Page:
Though they’re both veterans of the UC, Heine and Turban have emphasized their differences from the rest of the Council and say the UC needs to focus more on the students it supports.
It’s a dreary Wednesday afternoon outside of Annenberg, and Undergraduate Council presidential candidate Luke R. Heine ’17’s inflatable pool has sprung a leak.
As Heine hurriedly patches the hole, his running mate Stephen A. Turban ’17 sprints across the Science Center Plaza, without his signature bowtie but clutching campaign flyers for the horde of students about to file out of Computer Science 50.
Aside from the unexpected leak, the pool works perfectly. It wins laughs, stares, and a photo with former Microsoft CEO Steven A. Ballmer ’77, who is visiting campus to announce a major donation. The pool is the latest in a series of stunts aimed to increase the ticket’s visibility, and Heine and Turban are basking in the attention.
“This is what dreams are made of,” laughs Heine, applying a thick white coat of sunscreen to his nose.
Though they’re both veterans of the UC, Heine and Turban are emphasizing their differences from the rest of the Council. The two sophomores say the UC needs to remember its mission by focusing less on its internal parliamentary procedures and more on the students it supports.
Heine, a computer science concentrator from Minnesota, and Turban, an economics concentrator from Missouri, met each other visiting Yale University’s program in Singapore when they were high school seniors. Both joined the UC during their freshman year, and both have been active in extracurricular life. Heine is a First-Year Outdoor Program leader, and Turban is a counselor with Room 13 and a teaching fellow for CS50.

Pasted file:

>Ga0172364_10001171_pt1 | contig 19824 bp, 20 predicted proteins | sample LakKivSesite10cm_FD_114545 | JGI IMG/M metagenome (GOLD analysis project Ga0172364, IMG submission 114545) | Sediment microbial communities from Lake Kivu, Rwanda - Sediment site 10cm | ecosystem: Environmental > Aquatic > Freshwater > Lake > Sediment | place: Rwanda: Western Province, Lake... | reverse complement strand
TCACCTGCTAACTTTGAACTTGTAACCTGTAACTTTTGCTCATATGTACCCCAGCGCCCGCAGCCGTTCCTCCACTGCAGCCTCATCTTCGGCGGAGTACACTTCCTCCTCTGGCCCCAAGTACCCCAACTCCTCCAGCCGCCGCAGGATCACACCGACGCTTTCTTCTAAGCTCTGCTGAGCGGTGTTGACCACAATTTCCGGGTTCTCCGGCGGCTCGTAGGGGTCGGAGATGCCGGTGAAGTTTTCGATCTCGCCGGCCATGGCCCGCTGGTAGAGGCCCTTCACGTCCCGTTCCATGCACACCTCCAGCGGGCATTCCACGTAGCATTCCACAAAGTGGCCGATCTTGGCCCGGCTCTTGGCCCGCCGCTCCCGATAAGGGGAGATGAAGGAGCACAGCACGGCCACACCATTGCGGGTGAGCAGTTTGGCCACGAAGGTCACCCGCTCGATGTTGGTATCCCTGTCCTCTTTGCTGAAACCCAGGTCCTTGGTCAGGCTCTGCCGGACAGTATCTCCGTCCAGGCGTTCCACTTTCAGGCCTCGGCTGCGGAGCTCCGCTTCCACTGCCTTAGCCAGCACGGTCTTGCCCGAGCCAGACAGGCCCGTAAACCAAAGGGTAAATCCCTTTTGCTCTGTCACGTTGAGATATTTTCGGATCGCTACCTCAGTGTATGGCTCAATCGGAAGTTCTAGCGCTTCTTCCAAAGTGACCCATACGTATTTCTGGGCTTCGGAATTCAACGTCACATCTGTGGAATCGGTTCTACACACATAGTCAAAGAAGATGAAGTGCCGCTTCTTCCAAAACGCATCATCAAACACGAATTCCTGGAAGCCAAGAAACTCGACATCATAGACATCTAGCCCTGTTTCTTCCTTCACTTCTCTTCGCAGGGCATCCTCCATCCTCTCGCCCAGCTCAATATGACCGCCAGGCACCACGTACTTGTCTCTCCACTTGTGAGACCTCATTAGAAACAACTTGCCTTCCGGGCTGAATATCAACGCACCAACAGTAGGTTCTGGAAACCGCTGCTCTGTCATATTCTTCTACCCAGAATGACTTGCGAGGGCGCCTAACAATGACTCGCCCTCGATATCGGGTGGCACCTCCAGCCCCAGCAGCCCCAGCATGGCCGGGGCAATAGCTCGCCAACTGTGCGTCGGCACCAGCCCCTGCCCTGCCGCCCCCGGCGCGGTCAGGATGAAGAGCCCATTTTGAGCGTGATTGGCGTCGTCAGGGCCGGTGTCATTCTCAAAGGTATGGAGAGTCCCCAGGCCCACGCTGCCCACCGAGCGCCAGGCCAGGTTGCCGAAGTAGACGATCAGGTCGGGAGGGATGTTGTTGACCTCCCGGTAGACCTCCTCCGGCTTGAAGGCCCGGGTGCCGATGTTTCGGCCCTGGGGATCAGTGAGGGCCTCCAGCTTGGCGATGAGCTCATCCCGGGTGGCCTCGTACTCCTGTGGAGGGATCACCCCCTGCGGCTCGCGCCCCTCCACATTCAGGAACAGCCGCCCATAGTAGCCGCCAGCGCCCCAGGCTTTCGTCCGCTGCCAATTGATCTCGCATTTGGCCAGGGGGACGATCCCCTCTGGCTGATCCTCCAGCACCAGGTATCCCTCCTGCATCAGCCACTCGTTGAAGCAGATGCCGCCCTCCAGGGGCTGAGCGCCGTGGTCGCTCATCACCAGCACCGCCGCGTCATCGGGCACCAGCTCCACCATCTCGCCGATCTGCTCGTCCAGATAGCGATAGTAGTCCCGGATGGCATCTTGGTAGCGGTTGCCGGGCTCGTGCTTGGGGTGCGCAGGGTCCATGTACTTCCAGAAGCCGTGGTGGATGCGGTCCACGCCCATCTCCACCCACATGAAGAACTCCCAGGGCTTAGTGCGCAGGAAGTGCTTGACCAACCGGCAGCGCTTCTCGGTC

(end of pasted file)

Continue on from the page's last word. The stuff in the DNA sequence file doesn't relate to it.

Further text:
Heine’s friends called him a natural leader whose enthusiasm is second to none.
Heine’s roommate, Matthew J. O’Connor ’17, said that Heine’s genuine devotion to the student body differentiates his ticket.
“Because he cares so much, he will dedicate the time [to the UC], has dedicated the time, and I imagine he will always do so,” O’Connor said.
Turban’s friends praise his ability to seemingly give 100 percent of his energy to all his commitments.
“Whether it’s just getting an organization to be more efficient and run more smoothly or getting people to notice something, Stephen’s full of awesome ideas,” said Lily H. Zhang ’17, who worked with Turban to organize a multinational flash mob to raise awareness of malaria.
Dean of Freshmen Thomas A. Dingman ’67, whom both Heine and Turban cite as a mentor, said that the ticket shows promise “in a field of extraordinarily talented candidates.”
“I think they are high-energy, absolutely committed to making Harvard better, able to galvanize interest in their peers, and very thoughtful about initiatives that would make a real difference,” he said.
LEVELLING THE FIELD
Despite Dingman’s words of praise, Heine and Turban acknowledged that some may consider their ticket premature, as both candidates are sophomores in a race full of juniors. Still, Heine and Turban argued that their relative youth is not a disadvantage.
“I think the UC can be run by anyone who is willing to work hard, is someone who really cares about other people, and is someone who connects with administration,” Turban said.